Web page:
As summer got underway, so did PCC and PTS summer grad classes! Although students sat a greater distance from each other, on-campus classes met for in-person instruction, while students online enjoyed studying from the comforts of home. Students worked through class material focused on deepening their understanding and sharpening their skills with a concentrated schedule.
For Brian Shannon, an online grad student, the summer course came two decades into full-time ministry. Brian serves as a missionary pastor with Independent Baptist Indian Missions, Inc., and for the last 19 years, has been pastoring in the Tohono O’odham Nation in southern Arizona. After feeling led to further his education by earning his Master of Ministry degree, Brian began looking for online options. “I chose PTS after prayerfully considering several options,” said Brian. “I was called to preach after graduating from both high school and a secular state university. When I followed the Lord’s leading to pursue an advanced degree in ministry, I had plenty of ‘academic qualifications’ and over 15 years [of] ministry experience, but no previous Bible college experience. PTS recognized and accepted that previous secular education and years of ministry experience as prerequisite for seminary enrollment, for which I am very grateful.”
While he was apprehensive of diving back into the life of a student at first, Brian has appreciated the flexibility of studying online as well as the quality of the class material. “Taking the classes online allows me to meet the needs of my family and the ministry, while still gaining a quality education that will be useful throughout my life,” he explained. “The broad array of ministry background represented by the teachers and guest lecturers has been invaluable. Many times, I’ve been blessed to learn not only the subject content of a class but also to learn as that matter is applied practically through the examples.”
Emilie Whitcher is studying for her studio art master’s degree, an ideal next step toward being able to teach and encourage art students of her own. “My first month or so was very rough as I had to transition out of the mindset of an undergrad/what I thought grad school would be, into the independent hard work that grad school is,” she said. “The assignments are generally very open compared to undergrad. I knew that I didn’t want grad school to be anything but challenging and enlightening. Before I started the master’s program, I was told by a studio art master’s grad [to] make every project count. So I try to make every project take me one step closer to getting the job I want.”
Without having to keep up with several classes at once, Emilie has valued how enabling and focused her graduate classes have been. While much of her coursework is independent, she checked in with her teacher weekly as she made progress on each of her pieces, allowing for discussion, pointers, and further instruction on an assignment’s technique. “It’s an amazing thing to have a teacher who sees your work, understands what you’re trying to say, pushes you towards your goal, and welcomes the experimentation and mistakes that will get you there. I’ve seen my confidence and understanding grow so much under these artists. I knew the ‘what,’ but not the ‘how’ or the ‘why,’” Emilie said. “That’s been invaluable to me. That’s the kind of teacher I want to be.”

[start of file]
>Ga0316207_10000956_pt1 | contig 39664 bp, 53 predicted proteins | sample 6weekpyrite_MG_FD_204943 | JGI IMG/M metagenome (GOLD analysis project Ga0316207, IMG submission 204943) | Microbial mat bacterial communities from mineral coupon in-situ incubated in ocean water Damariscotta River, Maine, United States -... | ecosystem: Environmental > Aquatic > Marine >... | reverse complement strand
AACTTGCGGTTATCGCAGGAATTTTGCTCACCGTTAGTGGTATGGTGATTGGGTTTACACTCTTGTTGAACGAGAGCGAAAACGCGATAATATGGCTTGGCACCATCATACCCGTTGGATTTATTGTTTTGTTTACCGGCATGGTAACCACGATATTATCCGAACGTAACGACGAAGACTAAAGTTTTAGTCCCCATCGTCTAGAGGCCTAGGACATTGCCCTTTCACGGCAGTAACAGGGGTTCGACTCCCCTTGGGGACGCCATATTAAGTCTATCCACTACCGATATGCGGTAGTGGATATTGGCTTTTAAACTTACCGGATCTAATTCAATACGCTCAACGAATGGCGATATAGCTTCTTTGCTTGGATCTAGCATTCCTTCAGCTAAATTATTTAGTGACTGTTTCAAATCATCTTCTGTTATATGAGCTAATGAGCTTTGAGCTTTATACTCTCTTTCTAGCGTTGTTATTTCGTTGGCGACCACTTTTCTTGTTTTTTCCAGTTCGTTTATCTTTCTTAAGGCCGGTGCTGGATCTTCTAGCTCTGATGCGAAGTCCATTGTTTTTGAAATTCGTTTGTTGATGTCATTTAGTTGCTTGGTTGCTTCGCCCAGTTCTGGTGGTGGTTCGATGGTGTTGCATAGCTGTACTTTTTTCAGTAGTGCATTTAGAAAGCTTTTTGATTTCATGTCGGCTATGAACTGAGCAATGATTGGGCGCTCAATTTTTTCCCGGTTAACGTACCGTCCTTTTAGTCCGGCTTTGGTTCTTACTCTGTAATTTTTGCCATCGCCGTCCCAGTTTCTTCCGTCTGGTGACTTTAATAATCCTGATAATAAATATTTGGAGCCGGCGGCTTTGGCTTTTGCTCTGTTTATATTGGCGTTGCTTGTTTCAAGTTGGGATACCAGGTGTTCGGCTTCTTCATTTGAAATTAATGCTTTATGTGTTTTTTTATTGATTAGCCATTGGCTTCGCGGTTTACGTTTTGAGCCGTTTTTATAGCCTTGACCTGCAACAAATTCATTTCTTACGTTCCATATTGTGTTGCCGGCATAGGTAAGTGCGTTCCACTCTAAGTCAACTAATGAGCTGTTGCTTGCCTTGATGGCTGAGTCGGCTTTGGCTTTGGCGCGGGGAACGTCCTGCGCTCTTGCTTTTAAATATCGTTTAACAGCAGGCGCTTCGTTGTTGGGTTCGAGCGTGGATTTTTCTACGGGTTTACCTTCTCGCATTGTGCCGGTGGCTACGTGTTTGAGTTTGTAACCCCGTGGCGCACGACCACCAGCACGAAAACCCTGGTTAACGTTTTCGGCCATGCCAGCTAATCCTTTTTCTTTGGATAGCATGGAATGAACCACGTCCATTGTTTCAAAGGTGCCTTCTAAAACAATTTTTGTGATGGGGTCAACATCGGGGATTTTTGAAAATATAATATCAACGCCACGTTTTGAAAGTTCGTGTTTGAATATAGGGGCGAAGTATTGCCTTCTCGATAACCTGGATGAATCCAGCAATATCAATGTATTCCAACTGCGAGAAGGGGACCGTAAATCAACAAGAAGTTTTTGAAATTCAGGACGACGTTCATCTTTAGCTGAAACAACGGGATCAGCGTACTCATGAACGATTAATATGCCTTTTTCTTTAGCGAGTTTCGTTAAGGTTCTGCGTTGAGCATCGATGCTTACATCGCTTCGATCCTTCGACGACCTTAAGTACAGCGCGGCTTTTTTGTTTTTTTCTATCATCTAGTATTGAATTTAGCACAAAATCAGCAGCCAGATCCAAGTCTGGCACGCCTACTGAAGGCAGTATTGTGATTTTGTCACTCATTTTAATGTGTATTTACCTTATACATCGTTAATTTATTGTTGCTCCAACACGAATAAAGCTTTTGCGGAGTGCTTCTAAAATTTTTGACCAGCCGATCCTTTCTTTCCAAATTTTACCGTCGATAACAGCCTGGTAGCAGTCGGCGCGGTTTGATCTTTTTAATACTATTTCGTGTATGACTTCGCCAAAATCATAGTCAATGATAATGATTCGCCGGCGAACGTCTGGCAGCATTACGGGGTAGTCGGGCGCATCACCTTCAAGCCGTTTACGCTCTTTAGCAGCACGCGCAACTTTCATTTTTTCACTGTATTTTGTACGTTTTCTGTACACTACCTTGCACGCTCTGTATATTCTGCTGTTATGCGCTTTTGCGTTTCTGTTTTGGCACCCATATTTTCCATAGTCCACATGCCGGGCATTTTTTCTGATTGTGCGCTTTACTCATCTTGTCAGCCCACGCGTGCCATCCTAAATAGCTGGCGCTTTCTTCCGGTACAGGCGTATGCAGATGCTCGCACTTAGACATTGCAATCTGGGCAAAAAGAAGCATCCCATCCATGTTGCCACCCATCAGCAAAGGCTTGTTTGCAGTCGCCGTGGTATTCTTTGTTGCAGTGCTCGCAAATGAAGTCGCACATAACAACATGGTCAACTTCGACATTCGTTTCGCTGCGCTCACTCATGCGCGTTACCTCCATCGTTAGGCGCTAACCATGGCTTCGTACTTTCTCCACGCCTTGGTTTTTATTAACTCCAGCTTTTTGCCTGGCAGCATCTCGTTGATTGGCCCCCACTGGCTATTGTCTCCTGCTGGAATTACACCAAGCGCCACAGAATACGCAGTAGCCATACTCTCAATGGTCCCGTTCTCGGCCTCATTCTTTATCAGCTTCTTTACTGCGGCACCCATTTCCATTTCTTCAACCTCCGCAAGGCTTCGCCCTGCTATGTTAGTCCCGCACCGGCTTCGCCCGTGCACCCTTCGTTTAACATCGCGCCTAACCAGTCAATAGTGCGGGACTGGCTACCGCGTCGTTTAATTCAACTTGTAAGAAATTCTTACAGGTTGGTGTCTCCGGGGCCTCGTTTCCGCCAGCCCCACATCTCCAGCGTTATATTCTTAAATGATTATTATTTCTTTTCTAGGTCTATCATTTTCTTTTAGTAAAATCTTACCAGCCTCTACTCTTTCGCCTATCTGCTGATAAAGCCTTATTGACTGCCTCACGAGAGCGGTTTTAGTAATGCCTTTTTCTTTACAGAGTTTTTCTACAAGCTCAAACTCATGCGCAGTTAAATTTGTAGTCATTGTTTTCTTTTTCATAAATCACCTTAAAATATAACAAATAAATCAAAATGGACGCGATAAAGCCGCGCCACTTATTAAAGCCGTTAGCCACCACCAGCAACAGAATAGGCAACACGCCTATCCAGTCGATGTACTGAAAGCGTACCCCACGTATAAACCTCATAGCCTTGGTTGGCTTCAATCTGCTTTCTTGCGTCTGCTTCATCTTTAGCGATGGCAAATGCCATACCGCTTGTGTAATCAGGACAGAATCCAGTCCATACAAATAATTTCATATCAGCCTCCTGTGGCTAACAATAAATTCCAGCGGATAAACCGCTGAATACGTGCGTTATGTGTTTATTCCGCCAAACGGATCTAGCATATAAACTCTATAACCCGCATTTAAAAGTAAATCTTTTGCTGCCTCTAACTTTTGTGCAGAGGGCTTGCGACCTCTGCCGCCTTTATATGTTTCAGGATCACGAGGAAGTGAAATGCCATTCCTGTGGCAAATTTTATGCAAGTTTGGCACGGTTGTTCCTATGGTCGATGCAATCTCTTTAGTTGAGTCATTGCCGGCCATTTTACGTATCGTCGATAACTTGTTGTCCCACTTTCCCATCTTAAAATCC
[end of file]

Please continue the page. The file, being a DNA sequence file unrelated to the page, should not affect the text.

Because he and his wife desire to become part of a ministry, Zeth Hicks is studying to earn his Master of Divinity degree. “As I neared the end of my senior year, I began to realize that although the undergraduate program had done a great job of equipping me for service, I was in need of additional training,” he said. “Dr. Stelzer frequently explains this by saying, ‘The undergraduate program equips you with the tools that you need, and the M.Div. program helps you sharpen those tools so that you can use them more effectively.’ One of the greatest features of the M.Div. is the opportunity to take many education classes. These classes have helped me learn how to be effective in both church ministry and education. The practical ministry classes are full of examples of situations that we will likely face in ministry. The instructors weave ministry advice into a lot of the lessons. This is beneficial for helping us make the connection between what we are learning and how we will use that knowledge in the future.”
Zeth has enjoyed the structured, punctuated format that sets apart the summer learning experience while continuing his education at his alma mater. “In-person summer classes are completely different than any other class format. They are extremely focused, very intense, and also really fun. I have found that summer classes have taught me to work quickly while still producing quality material,” he said. “Continuing my education at PTS after graduating from PCC has specifically helped me grow in what I have already known. My teachers, in a sense, are able to continue what they started while I was an undergrad.”
These students have been glad to further their education through their graduate summer classes, allowing them to sharpen their skills and advance toward their calling.
To learn more about PCC’s and PTS’s graduate degrees, visit www.pcci.edu/Grad.